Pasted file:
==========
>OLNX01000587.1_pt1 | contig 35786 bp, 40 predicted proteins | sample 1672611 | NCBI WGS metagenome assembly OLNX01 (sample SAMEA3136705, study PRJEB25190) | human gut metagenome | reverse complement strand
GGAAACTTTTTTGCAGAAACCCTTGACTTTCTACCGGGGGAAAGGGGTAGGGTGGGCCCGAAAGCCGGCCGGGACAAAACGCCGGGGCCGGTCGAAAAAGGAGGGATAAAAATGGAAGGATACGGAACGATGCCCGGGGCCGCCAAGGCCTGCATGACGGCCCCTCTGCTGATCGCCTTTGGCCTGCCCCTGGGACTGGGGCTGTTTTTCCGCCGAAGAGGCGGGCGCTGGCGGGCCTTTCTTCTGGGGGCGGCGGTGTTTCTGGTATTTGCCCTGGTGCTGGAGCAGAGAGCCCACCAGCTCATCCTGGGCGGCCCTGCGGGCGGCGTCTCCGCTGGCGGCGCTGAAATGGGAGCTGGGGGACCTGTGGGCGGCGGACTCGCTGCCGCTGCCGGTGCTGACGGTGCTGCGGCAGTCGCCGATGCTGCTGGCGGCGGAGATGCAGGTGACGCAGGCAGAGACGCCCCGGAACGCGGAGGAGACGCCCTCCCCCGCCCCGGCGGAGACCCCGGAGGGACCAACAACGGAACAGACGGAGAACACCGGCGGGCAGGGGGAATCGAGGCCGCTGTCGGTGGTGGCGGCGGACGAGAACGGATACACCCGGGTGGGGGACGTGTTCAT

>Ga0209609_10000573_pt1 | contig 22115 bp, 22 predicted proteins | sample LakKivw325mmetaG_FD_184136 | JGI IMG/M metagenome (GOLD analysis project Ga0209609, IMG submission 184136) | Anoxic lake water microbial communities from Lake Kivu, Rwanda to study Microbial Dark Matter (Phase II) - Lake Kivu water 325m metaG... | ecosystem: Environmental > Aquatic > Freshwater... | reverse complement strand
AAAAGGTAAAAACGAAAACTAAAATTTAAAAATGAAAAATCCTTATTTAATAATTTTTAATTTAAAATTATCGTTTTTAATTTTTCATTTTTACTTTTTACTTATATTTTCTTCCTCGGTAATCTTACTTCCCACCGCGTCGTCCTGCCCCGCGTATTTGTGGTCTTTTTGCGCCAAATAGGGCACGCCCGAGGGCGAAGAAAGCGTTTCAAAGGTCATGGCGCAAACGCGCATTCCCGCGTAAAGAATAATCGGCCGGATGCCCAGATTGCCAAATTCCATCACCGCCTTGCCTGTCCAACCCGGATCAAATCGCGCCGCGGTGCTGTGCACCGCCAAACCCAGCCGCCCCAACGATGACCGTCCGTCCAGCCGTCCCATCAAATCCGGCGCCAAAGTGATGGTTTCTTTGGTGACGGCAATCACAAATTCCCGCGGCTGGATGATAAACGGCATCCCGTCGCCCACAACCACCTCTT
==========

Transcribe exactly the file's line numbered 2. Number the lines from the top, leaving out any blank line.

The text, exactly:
GGAAACTTTTTTGCAGAAACCCTTGACTTTCTACCGGGGGAAAGGGGTAGGGTGGGCCCGAAAGCCGGCCGGGACAAAACGCCGGGGCCGGTCGAAAAAGGAGGGATAAAAATGGAAGGATACGGAACGATGCCCGGGGCCGCCAAGGCCTGCATGACGGCCCCTCTGCTGATCGCCTTTGGCCTGCCCCTGGGACTGGGGCTGTTTTTCCGCCGAAGAGGCGGGCGCTGGCGGGCCTTTCTTCTGGGGGCGGCGGTGTTTCTGGTATTTGCCCTGGTGCTGGAGCAGAGAGCCCACCAGCTCATCCTGGGCGGCCCTGCGGGCGGCGTCTCCGCTGGCGGCGCTGAAATGGGAGCTGGGGGACCTGTGGGCGGCGGACTCGCTGCCGCTGCCGGTGCTGACGGTGCTGCGGCAGTCGCCGATGCTGCTGGCGGCGGAGATGCAGGTGACGCAGGCAGAGACGCCCCGGAACGCGGAGGAGACGCCCTCCCCCGCCCCGGCGGAGACCCCGGAGGGACCAACAACGGAACAGACGGAGAACACCGGCGGGCAGGGGGAATCGAGGCCGCTGTCGGTGGTGGCGGCGGACGAGAACGGATACACCCGGGTGGGGGACGTGTTCAT